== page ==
This tone of ambiguous, but not ambivalent, irony, was surprisingly common in the international competing shorts, and could be seen in Paul Heintz’s strange portrait of a French firm whose function seems to be to simulate the work of a real company. Non-contractual, shot in the pale, inoffensive color scheme of unbranded middle management companies, suggests its subject is work training or perhaps virtual work, like the popular video game genre of simulations like Farming Simulator 17 and American Truck Simulator. But, in a manner reminiscent of the film essays of the late Harun Farocki, the short refuses to reveal its hand to indicate what work we see is real, simulated or practice, what workers are actually working, play-acting, or being schooled. Is it indeed even simulating the conventions of a corporate documentary itself?
James N. Kientiz Wilkins’ Indefinite Pitch is much more directly abrasive in its irony. This American film rides a bristling, sometimes uncomfortable, sometimes hilarious line of irony in its affectation of being—or at least starting as—a “pitch” to make a Hollywood film, a pitch made up of Wilkins’ dry narration setting the scene in Berlin, New Hampshire and accompanied by black and white photographs of what is claimed to be the Androscoggin River. This short of scathing self-deprecation and simultaneous anger at various systems (entertainment, industrial, representational) is one of the films this season most redolent of the Trump moment in the United States, suffuse as it is with a sense of lonely disenfranchisement and omni-directional emotion and criticism. Wilkins challenges the audience with this anger by making his film bob and weave between feeling like a personal confession and feeling like a self-critical fictionalization of an artist much like himself so upset with his means and opportunities.
Remains from the Desert
A wise irony was thus one response found in RIDM’s short competition, with the other dominant strand being confrontative migrant stories from the world’s margins that, in their humanism and direct address, strove and succeeded in making small stories stand big.
Anne-Claire Adet’s Bunkers mixes a contemporary oral history of the prison-like immigrant holding spaces in Geneva with vertically oriented cellphone video footage of the squalid, cramped underground quarters, giving the sense of an escapee’s tale of anonymous degradation. (If the film had just been made of this ragged bunkerview, it would feel close to the approach of Harvard’s vaunted Sensory Ethnography Lab. In the competition, Gaspard Kuentz’s Uzu came closest to the SEL’s immersive cinema, in this case throwing us headlong with no explanation into the Dogo Autumn ritual on an island in Japan where rival male clans train for a brutal, colliding duel of mega-heavy shrines that are lifted by the mob and rushed at one another.) Remains from the Desert, by Sebastian Metz, goes for a more poetic route to evoke the lostness of an Eritrean migrant who get waylaid and captured in the Sinai desert. Spare, high contrast imagery of desert landscapes seem frozen in time or, if they move, they move with grand indifference, as we hear a man’s story of his capture and abuse stumbled into while trying to seek a better life. We don’t see his face but rather his damaged and pensive body, a far more eloquent landscape with obvious traces of a history of pain. Both Remains from the Desert and Bunkers show us their storytelling survivors throughout, so that we know they are alive and that they are present to recount what they witnessed and went through. Yet their approaches are divergent. Adet gives an effectively crude snapshot of living conditions, having her survivor address the camera directly, and Metz uses abrasive and isolated landscapes and dark, sidelong views of a damaged body. For Remains from the Desert, these landscapes of terrain and body are metonyms not only for the difficulty and danger of the migrant journey, but of the existential despair of those caught in the desert between their past and their future.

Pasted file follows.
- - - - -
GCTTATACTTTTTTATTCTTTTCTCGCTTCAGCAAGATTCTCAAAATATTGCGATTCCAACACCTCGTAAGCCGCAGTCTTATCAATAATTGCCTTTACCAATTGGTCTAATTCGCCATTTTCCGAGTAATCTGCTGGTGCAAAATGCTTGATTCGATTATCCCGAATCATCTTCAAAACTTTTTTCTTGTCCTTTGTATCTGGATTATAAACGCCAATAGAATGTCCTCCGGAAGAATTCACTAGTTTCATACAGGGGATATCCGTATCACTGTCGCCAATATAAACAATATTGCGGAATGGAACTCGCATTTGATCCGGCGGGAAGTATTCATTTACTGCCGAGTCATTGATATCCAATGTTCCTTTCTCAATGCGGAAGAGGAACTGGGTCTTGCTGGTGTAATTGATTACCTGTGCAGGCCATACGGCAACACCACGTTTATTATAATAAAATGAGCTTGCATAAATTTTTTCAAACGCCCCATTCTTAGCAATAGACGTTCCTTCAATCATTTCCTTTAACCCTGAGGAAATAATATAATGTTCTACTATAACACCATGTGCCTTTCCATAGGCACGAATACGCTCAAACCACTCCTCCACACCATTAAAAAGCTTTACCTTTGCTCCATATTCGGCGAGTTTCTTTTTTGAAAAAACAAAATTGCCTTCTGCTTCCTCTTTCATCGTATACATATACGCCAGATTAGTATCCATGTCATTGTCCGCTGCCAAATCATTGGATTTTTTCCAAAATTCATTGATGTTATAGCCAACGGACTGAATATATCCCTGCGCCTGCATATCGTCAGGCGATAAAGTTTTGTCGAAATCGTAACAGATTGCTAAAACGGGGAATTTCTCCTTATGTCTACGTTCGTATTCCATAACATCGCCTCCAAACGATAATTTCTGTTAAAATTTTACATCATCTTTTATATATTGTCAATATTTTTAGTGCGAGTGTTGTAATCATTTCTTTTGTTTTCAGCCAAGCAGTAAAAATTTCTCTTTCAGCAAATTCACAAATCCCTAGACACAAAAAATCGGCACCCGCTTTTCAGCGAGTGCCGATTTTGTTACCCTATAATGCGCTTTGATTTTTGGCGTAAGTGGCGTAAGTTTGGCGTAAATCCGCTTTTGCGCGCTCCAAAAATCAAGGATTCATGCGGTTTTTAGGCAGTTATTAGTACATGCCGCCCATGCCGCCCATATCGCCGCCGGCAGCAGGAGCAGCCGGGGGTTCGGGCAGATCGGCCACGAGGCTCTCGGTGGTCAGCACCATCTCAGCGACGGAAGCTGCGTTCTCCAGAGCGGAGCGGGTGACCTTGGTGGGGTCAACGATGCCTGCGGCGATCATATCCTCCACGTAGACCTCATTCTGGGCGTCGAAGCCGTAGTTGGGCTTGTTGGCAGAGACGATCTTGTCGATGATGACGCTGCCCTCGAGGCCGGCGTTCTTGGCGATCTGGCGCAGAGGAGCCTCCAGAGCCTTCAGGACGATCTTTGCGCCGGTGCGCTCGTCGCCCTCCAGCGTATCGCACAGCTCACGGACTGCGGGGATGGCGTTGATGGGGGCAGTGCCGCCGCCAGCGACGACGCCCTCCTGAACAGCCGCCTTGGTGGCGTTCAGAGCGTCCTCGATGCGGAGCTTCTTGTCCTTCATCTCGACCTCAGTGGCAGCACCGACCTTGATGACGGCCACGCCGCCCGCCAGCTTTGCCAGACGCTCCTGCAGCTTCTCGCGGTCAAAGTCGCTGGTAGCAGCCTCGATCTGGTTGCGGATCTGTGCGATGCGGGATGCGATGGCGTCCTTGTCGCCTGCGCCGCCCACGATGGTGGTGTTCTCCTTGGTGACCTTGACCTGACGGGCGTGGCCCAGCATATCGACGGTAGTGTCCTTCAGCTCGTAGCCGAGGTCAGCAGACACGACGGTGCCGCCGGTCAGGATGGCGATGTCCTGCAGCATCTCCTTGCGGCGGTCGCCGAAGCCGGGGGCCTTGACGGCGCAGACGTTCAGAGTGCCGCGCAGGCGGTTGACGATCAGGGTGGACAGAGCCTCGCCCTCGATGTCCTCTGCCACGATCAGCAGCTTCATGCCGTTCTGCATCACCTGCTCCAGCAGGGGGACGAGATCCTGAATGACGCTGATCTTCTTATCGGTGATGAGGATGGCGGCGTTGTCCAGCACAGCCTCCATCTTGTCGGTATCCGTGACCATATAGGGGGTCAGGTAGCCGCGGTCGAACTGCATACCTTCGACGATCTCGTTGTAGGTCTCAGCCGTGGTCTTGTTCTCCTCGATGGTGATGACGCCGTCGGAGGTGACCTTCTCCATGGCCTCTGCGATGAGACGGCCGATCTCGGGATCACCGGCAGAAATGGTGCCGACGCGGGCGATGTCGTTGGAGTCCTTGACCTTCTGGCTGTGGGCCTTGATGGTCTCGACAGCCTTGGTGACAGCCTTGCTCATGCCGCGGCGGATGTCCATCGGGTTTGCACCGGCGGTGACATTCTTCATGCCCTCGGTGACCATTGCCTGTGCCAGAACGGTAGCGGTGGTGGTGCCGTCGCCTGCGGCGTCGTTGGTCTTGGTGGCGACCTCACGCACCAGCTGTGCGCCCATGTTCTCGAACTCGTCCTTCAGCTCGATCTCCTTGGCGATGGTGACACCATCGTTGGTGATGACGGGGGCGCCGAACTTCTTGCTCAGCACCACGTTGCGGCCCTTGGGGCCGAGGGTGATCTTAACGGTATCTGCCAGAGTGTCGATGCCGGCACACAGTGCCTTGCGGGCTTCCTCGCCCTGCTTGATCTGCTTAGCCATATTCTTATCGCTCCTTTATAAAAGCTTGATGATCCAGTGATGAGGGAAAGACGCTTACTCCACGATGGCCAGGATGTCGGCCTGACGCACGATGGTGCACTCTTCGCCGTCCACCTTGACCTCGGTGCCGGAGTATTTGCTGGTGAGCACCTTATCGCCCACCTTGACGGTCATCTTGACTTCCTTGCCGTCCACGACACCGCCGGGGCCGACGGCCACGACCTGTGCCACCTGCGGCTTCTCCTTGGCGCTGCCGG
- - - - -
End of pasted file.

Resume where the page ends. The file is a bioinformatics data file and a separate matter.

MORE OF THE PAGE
Of the humanist competing shorts, strongest of all was Kwassa Kwassa, by Vietnamese artist Tuan Andrew Nguyen and Danish artists’ group SUPERFLEX, a portrait of migration to Europe in the unlikeliest of places: from the Comoros islands in the Indian Ocean. One of the islands, Mayotte, recently voted to join overseas French jurisdiction, making it a strange, isolated outpost of the E.U. far, far away from the continent. Narrated with a sorrowful humor and sly intelligence, Kwassa Kwassa focuses on the production of the laminate boats made by hand on the island of Anjouan and on the passeurs, passage providers who transport all manner of Africans (“and even a family of Nepalese refugees”) the 70 km across an unexpected sea to what is called Europe. Close-ups of a vessel’s construction is mixed with drone footage—seemingly ubiquitous in 2016 art cinema, but deftly used here—following the movement of the boat from workshop to shore to ocean. The Indian Ocean, with its own particular aqua colors and immense reaches, re-casts the Mediterranean as an even more daunting, unreal challenge. “We play the part of Zeus,” the narrator suggests, the white boats analogized to the white bull Zeus rode to steal away and impregnate Asian Europa. This elegant, powerful film ends with a rhetorical question that in fact is not very rhetorical at all: what would have happened to what we now call Europe if, due to border guards and patrols, Zeus had never reached its shores?
Such a perspective is precisely what is needed now, in cinema, in the media, in this world. Kwassa Kwassa offers the close-up, the top-down, the geographic, the portrait, the local, the global, the historical and the contemporaneous. At its brief length, it just sketches in these directions, but its open-eyes and open-mind—curious, connective, poetic and assertive—is indicative of the documentary visions being highlighted at RIDM and are essential ones for understanding where we are living today.